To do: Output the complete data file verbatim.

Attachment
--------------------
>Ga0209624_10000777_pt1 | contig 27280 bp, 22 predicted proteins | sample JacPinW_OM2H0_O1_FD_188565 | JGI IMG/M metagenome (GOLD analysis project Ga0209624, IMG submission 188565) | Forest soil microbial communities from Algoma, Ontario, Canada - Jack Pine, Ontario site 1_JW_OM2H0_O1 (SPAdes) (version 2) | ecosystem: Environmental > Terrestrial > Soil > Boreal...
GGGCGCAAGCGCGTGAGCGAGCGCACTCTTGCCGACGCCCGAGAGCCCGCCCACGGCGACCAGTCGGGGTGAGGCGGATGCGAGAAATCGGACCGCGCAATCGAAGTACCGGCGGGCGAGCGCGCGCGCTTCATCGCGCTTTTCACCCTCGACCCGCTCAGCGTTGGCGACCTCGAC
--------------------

>Ga0209624_10000777_pt1 | contig 27280 bp, 22 predicted proteins | sample JacPinW_OM2H0_O1_FD_188565 | JGI IMG/M metagenome (GOLD analysis project Ga0209624, IMG submission 188565) | Forest soil microbial communities from Algoma, Ontario, Canada - Jack Pine, Ontario site 1_JW_OM2H0_O1 (SPAdes) (version 2) | ecosystem: Environmental > Terrestrial > Soil > Boreal...
GGGCGCAAGCGCGTGAGCGAGCGCACTCTTGCCGACGCCCGAGAGCCCGCCCACGGCGACCAGTCGGGGTGAGGCGGATGCGAGAAATCGGACCGCGCAATCGAAGTACCGGCGGGCGAGCGCGCGCGCTTCATCGCGCTTTTCACCCTCGACCCGCTCAGCGTTGGCGACCTCGAC